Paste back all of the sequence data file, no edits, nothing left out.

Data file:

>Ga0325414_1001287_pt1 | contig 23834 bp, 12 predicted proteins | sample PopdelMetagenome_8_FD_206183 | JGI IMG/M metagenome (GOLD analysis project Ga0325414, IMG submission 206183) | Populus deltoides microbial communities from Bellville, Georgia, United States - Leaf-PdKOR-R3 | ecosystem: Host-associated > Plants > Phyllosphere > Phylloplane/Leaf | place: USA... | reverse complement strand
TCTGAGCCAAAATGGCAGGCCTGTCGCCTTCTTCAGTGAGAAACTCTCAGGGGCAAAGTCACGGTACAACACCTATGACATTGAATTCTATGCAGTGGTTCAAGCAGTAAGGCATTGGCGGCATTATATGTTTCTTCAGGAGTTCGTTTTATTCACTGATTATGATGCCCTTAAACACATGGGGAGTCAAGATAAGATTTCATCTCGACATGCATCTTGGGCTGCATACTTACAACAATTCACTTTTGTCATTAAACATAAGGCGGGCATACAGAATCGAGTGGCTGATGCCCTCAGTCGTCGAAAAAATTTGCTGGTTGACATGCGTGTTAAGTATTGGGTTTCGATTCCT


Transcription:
>Ga0325414_1001287_pt1 | contig 23834 bp, 12 predicted proteins | sample PopdelMetagenome_8_FD_206183 | JGI IMG/M metagenome (GOLD analysis project Ga0325414, IMG submission 206183) | Populus deltoides microbial communities from Bellville, Georgia, United States - Leaf-PdKOR-R3 | ecosystem: Host-associated > Plants > Phyllosphere > Phylloplane/Leaf | place: USA... | reverse complement strand
TCTGAGCCAAAATGGCAGGCCTGTCGCCTTCTTCAGTGAGAAACTCTCAGGGGCAAAGTCACGGTACAACACCTATGACATTGAATTCTATGCAGTGGTTCAAGCAGTAAGGCATTGGCGGCATTATATGTTTCTTCAGGAGTTCGTTTTATTCACTGATTATGATGCCCTTAAACACATGGGGAGTCAAGATAAGATTTCATCTCGACATGCATCTTGGGCTGCATACTTACAACAATTCACTTTTGTCATTAAACATAAGGCGGGCATACAGAATCGAGTGGCTGATGCCCTCAGTCGTCGAAAAAATTTGCTGGTTGACATGCGTGTTAAGTATTGGGTTTCGATTCCT